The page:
Harry Hancock Williams
Harry Hancock Williams, Jr., 90, of Crosswicks died peacefully on March 22, 2018. Born in Allentown, N.J., the son of Harry Hancock Williams and Beatrice Montgomery Johnson, he was a lifelong resident of the area. He was President of williams-BUILDER, a nationally recognized, residential, design/build firm.
He attended the Peddie School and entered Lehigh University in 1946. Shortly after graduation, he built the “House of Tomorrow” on a small lot carved out of an Allentown cornfield, aided by a gift from his grandmother, Mary Ellen Tams. Hundreds visited, none bought, and Harry and Jan, his beloved wife and soon-to-be business partner, moved in with their growing family. Two RCA engineers attending the opening liked the simple functional design and, thus, he built their homes and launched williams-BUILDER, which over 55+ years, built a sterling reputation and many great loyal customers.
The company’s distinctive red sign with “creativity and craftsmanship” lettering marked his custom jobs in Princeton and surrounding areas. Williams’ projects won many design awards and were featured in magazines such as House and Garden and Builder and Architect.
Among his jobs were historic renovations, projects for “doctors, university professors, Wall Streeters,” and employees of firms such as Bristol Meyers Squibb, “as Princeton evolved from a college town to a small city.” He loved the projects for repeat customers, of which there were many, as, according to thank you cards, he was “the only remodeler I would trust with such a project.” Each project was unique, and each infused with his favorite quote, “By the work, one knows the workman.” (La Fontaine)
Harry loved to dance with his wife, especially to Glenn Miller−style orchestras, which he did often at national and regional conferences of the National Association of Home Builders, where for many years, they were featured speakers (perhaps the most daring: “Running a Business: From the Bedroom to the Boardroom”). If there was a historic sign, he would, yet again, stop the car and read it, to the wails of his children in the back seat; if there was a dirt road, he would turn down it. Long wishing to visit England, home of his immigrant father, when he finally walked down a London street, six different people asked him for directions within the hour, perhaps due to his purposeful stride and sartorial choices.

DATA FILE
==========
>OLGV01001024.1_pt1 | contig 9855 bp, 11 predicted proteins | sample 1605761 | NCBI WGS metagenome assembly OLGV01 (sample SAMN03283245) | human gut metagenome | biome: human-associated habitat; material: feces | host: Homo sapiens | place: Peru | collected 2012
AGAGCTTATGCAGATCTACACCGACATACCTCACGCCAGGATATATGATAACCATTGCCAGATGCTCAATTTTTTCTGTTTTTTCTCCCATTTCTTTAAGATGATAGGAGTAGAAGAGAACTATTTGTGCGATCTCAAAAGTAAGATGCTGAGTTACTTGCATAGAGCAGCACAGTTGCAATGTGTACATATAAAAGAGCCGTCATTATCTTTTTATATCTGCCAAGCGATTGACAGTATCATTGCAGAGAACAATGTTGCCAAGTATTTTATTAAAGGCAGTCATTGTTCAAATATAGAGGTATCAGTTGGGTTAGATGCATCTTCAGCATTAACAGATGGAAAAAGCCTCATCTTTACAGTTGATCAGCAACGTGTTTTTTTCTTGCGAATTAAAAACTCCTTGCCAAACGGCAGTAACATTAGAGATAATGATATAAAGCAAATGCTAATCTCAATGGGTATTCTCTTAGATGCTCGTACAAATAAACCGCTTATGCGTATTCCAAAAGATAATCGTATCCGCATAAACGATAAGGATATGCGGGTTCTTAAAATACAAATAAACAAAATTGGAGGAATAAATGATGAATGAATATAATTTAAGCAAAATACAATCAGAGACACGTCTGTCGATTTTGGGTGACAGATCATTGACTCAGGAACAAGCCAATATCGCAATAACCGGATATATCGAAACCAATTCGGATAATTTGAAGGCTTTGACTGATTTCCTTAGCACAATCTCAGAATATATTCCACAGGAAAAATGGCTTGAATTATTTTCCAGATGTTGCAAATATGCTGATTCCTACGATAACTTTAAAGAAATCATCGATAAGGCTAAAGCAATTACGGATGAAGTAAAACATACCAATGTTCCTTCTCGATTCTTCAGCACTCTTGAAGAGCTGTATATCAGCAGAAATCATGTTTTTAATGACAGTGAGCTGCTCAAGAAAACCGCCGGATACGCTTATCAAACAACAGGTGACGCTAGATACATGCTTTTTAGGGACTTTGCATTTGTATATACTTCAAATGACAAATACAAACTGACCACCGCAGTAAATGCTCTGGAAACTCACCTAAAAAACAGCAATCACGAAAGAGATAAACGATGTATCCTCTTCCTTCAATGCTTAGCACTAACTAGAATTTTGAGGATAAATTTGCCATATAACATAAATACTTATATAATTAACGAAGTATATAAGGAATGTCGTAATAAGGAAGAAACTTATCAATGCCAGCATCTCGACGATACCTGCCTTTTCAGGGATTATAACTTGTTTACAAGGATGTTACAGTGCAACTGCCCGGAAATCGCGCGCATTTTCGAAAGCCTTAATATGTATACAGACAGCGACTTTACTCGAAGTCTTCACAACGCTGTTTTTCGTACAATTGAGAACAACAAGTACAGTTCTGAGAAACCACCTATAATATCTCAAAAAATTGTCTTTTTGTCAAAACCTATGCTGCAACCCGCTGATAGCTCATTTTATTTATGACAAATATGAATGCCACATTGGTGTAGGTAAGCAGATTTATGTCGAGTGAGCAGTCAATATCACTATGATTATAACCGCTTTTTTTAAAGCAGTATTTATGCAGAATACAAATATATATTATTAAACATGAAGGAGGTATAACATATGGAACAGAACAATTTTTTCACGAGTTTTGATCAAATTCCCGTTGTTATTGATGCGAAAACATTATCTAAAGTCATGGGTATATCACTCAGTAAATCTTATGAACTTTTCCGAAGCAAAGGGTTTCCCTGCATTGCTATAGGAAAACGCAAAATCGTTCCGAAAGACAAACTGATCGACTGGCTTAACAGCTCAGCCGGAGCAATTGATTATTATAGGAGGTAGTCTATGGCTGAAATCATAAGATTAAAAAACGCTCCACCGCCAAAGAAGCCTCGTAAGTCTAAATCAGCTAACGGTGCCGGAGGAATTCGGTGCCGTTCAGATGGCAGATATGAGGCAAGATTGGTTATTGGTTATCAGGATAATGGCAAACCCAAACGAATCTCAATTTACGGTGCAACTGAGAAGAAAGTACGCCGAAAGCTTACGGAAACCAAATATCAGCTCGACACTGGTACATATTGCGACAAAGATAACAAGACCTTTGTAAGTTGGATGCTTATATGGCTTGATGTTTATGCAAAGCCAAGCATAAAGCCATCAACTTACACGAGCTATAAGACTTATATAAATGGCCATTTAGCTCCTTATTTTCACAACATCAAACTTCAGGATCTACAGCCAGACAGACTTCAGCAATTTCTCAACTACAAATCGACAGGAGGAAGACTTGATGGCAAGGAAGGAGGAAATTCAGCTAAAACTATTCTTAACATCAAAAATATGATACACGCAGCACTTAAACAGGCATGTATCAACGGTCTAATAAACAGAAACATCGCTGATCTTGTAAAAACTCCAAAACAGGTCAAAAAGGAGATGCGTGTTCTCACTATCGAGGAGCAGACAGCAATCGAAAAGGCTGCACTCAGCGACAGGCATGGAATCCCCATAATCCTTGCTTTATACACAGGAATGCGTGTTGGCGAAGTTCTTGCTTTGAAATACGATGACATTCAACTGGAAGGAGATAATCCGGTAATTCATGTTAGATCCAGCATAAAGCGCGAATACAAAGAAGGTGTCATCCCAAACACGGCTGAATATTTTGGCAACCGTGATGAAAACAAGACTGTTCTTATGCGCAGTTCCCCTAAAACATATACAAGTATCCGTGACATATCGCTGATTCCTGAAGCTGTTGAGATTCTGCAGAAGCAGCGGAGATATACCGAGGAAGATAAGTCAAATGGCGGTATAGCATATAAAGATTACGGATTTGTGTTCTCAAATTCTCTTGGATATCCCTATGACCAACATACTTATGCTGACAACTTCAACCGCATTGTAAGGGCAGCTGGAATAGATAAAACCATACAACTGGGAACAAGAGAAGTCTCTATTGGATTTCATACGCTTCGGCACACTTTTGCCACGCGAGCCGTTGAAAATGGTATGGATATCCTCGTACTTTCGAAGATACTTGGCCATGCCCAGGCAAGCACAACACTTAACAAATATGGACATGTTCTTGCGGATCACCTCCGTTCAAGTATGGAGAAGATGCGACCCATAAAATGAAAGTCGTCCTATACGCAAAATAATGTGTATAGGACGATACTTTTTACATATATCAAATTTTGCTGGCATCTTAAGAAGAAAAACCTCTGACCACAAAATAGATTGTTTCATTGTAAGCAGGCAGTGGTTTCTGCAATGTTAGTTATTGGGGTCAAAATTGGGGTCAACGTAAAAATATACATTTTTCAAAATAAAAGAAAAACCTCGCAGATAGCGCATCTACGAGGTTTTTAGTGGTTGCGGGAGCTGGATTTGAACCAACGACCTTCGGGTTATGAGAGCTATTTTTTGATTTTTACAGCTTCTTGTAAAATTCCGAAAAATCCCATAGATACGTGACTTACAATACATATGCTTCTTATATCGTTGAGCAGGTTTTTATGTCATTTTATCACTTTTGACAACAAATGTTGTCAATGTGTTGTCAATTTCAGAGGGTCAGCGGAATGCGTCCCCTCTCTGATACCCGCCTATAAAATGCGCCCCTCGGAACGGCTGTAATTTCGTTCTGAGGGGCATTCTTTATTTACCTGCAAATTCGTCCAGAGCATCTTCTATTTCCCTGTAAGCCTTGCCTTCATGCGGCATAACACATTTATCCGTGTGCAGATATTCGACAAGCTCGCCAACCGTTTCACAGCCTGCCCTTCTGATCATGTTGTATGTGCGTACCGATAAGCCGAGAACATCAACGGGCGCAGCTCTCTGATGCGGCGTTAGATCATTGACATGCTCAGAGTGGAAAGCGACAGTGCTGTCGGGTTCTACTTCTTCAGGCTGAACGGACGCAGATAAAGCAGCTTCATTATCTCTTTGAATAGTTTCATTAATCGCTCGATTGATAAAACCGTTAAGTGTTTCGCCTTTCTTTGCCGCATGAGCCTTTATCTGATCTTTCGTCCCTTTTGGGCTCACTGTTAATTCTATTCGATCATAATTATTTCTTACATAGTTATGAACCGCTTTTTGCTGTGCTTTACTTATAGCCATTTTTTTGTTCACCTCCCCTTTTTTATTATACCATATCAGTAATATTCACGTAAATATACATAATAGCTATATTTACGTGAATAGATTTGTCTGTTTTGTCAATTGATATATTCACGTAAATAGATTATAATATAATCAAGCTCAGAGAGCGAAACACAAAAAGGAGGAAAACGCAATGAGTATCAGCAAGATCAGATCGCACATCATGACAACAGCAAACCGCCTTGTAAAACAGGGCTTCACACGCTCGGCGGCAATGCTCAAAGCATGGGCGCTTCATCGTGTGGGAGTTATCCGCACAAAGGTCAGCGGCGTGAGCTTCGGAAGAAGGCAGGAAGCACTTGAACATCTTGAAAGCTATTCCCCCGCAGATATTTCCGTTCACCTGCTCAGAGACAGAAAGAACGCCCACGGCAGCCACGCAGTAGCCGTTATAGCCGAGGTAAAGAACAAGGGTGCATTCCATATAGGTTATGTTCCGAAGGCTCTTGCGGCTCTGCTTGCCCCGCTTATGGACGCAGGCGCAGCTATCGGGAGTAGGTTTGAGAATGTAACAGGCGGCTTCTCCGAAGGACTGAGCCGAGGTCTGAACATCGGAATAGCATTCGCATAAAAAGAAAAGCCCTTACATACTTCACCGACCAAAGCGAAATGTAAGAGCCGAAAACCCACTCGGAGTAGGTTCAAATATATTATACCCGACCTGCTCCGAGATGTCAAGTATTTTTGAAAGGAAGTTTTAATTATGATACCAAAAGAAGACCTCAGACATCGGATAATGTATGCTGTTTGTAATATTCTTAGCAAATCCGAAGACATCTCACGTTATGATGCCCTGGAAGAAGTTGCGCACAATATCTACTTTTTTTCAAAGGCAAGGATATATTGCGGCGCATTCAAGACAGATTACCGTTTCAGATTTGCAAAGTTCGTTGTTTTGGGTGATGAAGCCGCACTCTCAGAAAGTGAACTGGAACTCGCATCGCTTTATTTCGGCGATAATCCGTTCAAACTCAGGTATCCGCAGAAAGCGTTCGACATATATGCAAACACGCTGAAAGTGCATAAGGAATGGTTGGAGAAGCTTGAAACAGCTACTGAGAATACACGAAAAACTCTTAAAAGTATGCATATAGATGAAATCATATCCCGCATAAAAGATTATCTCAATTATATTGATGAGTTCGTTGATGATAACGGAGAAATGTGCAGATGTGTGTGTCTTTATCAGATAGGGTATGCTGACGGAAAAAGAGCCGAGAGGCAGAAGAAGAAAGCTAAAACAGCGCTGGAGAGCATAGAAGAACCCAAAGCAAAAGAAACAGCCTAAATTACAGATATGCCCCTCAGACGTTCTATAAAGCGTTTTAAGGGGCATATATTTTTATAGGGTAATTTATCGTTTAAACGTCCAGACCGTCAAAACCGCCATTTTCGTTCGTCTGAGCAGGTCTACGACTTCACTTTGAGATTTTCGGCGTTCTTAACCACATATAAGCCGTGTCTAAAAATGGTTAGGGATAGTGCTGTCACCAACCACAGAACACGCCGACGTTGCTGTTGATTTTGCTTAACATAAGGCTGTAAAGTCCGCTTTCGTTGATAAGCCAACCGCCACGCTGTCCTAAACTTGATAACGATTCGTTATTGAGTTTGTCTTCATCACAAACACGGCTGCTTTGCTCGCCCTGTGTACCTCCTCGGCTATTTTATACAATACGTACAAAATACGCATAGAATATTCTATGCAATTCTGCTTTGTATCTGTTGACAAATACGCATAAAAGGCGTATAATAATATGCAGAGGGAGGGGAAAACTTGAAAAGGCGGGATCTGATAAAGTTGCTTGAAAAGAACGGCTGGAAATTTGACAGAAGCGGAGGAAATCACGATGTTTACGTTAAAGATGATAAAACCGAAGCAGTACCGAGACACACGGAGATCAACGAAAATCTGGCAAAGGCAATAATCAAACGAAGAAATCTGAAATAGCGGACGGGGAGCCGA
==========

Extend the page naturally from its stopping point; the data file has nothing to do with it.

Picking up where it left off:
Always a seeker, Harry took his family on canoeing and camping adventures on the Delaware River and in the wilds of the Adirondack Mountains, where, at Blue Mountain Lake, he built “Base Camp,” which became the new family gathering place.
Harry and Jan have been active and supportive members of the Religious Society of Friends, for whom he helped restore the Crosswicks First Day School, among other projects. He deeply loved and identified with Quaker faith and practice, including reflection, nonviolence, and commitment to his community. He was a former board chairman of Mercer Street Friends in Trenton, and served on the Chesterfield Township Zoning Committee and the Historic Preservation Commission for both Chesterfield and Cranbury.
He is survived by his wife of 65 years, Janet (West); his three children, Lee, David and wife Heather, Ann Haden and husband Jamie; his sister Mary Ellen Eastridge, husband Don, and nephew David; and seven grandchildren — Evan, Haddie and husband Matt, Moriah, Noah, Ian, Levi, and Sophia, an architecture major at Princeton University.
A memorial service will be held at The Crosswicks Friends Meeting House, 15 Front Street, at 2 p.m. on Saturday, April 14th, 2018. Donations can be made to the Crosswicks Friends Meeting Building Maintenance Fund (crosswicksfriendsmeeting.org).
Anne Sinclair Williams
Author, news reporter, painter, teacher in the Princeton public schools, and long-time assistant to Father Stanley Yaki, a Catholic priest and philosopher of international renown, died on the evening of Saturday March 3, 2018. Ms. Williams was 95 years old and a long-term resident of the of the Princeton area. Her last years were spent at Morris Hall, Saint Mary’s Assisted Living in Lawrenceville.
Anne grew up in Europe. After the war, Anne’s mother, Margaret Williams, was the first woman to qualify as a licensed psychoanalyst in France. She practiced for many years in Paris and was very well known. Anne assisted her mother as she set up a practice and spent considerable time each year in Europe. Anne and her mother shared a lovely home in Paris and a medieval retreat in the Dordogne. Ms. Williams leaves one niece and two nephews.
In mid-life Anne had an important religious conversion and became a Roman Catholic. Were she here she would request that any donations, in her memory, be made to the donor’s favorite Catholic charity.
A memorial service will be held in the Chapel at Morris Hall, 1 Bishop’s Drive, Lawrenceville, NJ 08648 on Saturday, April 7, 2018 at 10 a.m.